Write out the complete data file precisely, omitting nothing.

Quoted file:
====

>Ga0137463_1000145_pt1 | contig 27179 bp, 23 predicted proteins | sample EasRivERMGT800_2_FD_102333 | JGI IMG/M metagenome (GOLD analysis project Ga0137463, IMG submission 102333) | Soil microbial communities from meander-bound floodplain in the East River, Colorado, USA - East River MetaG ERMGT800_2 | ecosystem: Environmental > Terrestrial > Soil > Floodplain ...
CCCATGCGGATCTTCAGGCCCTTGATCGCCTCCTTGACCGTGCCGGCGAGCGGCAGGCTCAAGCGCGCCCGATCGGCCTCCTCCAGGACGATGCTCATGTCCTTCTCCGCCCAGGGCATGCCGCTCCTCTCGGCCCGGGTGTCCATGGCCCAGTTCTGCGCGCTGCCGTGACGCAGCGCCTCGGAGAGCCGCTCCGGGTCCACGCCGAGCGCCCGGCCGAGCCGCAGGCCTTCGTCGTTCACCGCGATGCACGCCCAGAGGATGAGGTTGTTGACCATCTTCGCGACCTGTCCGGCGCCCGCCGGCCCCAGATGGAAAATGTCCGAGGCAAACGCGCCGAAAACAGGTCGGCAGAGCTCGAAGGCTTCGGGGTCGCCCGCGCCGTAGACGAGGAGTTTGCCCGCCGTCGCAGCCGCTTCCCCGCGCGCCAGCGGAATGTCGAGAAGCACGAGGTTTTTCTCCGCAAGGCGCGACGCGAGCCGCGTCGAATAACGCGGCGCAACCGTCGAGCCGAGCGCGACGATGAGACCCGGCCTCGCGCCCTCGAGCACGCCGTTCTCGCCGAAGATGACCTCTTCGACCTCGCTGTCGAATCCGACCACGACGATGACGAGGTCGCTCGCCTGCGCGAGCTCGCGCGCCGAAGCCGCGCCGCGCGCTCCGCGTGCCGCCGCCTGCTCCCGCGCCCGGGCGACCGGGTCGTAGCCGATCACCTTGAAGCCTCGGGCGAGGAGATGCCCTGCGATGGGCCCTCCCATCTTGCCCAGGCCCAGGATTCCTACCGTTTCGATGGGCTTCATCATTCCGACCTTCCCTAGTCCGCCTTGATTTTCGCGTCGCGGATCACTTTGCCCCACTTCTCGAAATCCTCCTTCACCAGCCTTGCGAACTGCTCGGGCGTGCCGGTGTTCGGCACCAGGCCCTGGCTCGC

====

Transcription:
>Ga0137463_1000145_pt1 | contig 27179 bp, 23 predicted proteins | sample EasRivERMGT800_2_FD_102333 | JGI IMG/M metagenome (GOLD analysis project Ga0137463, IMG submission 102333) | Soil microbial communities from meander-bound floodplain in the East River, Colorado, USA - East River MetaG ERMGT800_2 | ecosystem: Environmental > Terrestrial > Soil > Floodplain ...
CCCATGCGGATCTTCAGGCCCTTGATCGCCTCCTTGACCGTGCCGGCGAGCGGCAGGCTCAAGCGCGCCCGATCGGCCTCCTCCAGGACGATGCTCATGTCCTTCTCCGCCCAGGGCATGCCGCTCCTCTCGGCCCGGGTGTCCATGGCCCAGTTCTGCGCGCTGCCGTGACGCAGCGCCTCGGAGAGCCGCTCCGGGTCCACGCCGAGCGCCCGGCCGAGCCGCAGGCCTTCGTCGTTCACCGCGATGCACGCCCAGAGGATGAGGTTGTTGACCATCTTCGCGACCTGTCCGGCGCCCGCCGGCCCCAGATGGAAAATGTCCGAGGCAAACGCGCCGAAAACAGGTCGGCAGAGCTCGAAGGCTTCGGGGTCGCCCGCGCCGTAGACGAGGAGTTTGCCCGCCGTCGCAGCCGCTTCCCCGCGCGCCAGCGGAATGTCGAGAAGCACGAGGTTTTTCTCCGCAAGGCGCGACGCGAGCCGCGTCGAATAACGCGGCGCAACCGTCGAGCCGAGCGCGACGATGAGACCCGGCCTCGCGCCCTCGAGCACGCCGTTCTCGCCGAAGATGACCTCTTCGACCTCGCTGTCGAATCCGACCACGACGATGACGAGGTCGCTCGCCTGCGCGAGCTCGCGCGCCGAAGCCGCGCCGCGCGCTCCGCGTGCCGCCGCCTGCTCCCGCGCCCGGGCGACCGGGTCGTAGCCGATCACCTTGAAGCCTCGGGCGAGGAGATGCCCTGCGATGGGCCCTCCCATCTTGCCCAGGCCCAGGATTCCTACCGTTTCGATGGGCTTCATCATTCCGACCTTCCCTAGTCCGCCTTGATTTTCGCGTCGCGGATCACTTTGCCCCACTTCTCGAAATCCTCCTTCACCAGCCTTGCGAACTGCTCGGGCGTGCCGGTGTTCGGCACCAGGCCCTGGCTCGC